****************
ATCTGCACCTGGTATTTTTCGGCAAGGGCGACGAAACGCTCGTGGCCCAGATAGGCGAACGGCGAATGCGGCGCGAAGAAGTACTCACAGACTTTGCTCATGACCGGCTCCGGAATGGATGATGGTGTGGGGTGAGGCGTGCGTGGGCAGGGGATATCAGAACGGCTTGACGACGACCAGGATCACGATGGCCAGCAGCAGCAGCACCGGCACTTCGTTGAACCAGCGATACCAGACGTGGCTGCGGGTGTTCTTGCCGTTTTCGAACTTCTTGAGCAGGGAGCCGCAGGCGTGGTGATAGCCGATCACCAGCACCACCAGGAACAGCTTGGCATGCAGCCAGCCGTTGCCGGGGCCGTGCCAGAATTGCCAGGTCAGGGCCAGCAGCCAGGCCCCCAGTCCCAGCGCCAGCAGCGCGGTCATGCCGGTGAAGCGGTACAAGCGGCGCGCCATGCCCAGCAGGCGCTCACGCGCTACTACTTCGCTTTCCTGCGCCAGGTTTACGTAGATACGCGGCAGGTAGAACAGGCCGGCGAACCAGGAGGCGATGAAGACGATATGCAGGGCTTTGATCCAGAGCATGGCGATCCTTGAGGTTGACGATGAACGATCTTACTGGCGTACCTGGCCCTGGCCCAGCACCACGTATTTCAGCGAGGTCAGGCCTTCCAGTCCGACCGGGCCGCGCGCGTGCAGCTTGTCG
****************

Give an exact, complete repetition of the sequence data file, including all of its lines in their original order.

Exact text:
ATCTGCACCTGGTATTTTTCGGCAAGGGCGACGAAACGCTCGTGGCCCAGATAGGCGAACGGCGAATGCGGCGCGAAGAAGTACTCACAGACTTTGCTCATGACCGGCTCCGGAATGGATGATGGTGTGGGGTGAGGCGTGCGTGGGCAGGGGATATCAGAACGGCTTGACGACGACCAGGATCACGATGGCCAGCAGCAGCAGCACCGGCACTTCGTTGAACCAGCGATACCAGACGTGGCTGCGGGTGTTCTTGCCGTTTTCGAACTTCTTGAGCAGGGAGCCGCAGGCGTGGTGATAGCCGATCACCAGCACCACCAGGAACAGCTTGGCATGCAGCCAGCCGTTGCCGGGGCCGTGCCAGAATTGCCAGGTCAGGGCCAGCAGCCAGGCCCCCAGTCCCAGCGCCAGCAGCGCGGTCATGCCGGTGAAGCGGTACAAGCGGCGCGCCATGCCCAGCAGGCGCTCACGCGCTACTACTTCGCTTTCCTGCGCCAGGTTTACGTAGATACGCGGCAGGTAGAACAGGCCGGCGAACCAGGAGGCGATGAAGACGATATGCAGGGCTTTGATCCAGAGCATGGCGATCCTTGAGGTTGACGATGAACGATCTTACTGGCGTACCTGGCCCTGGCCCAGCACCACGTATTTCAGCGAGGTCAGGCCTTCCAGTCCGACCGGGCCGCGCGCGTGCAGCTTGTCG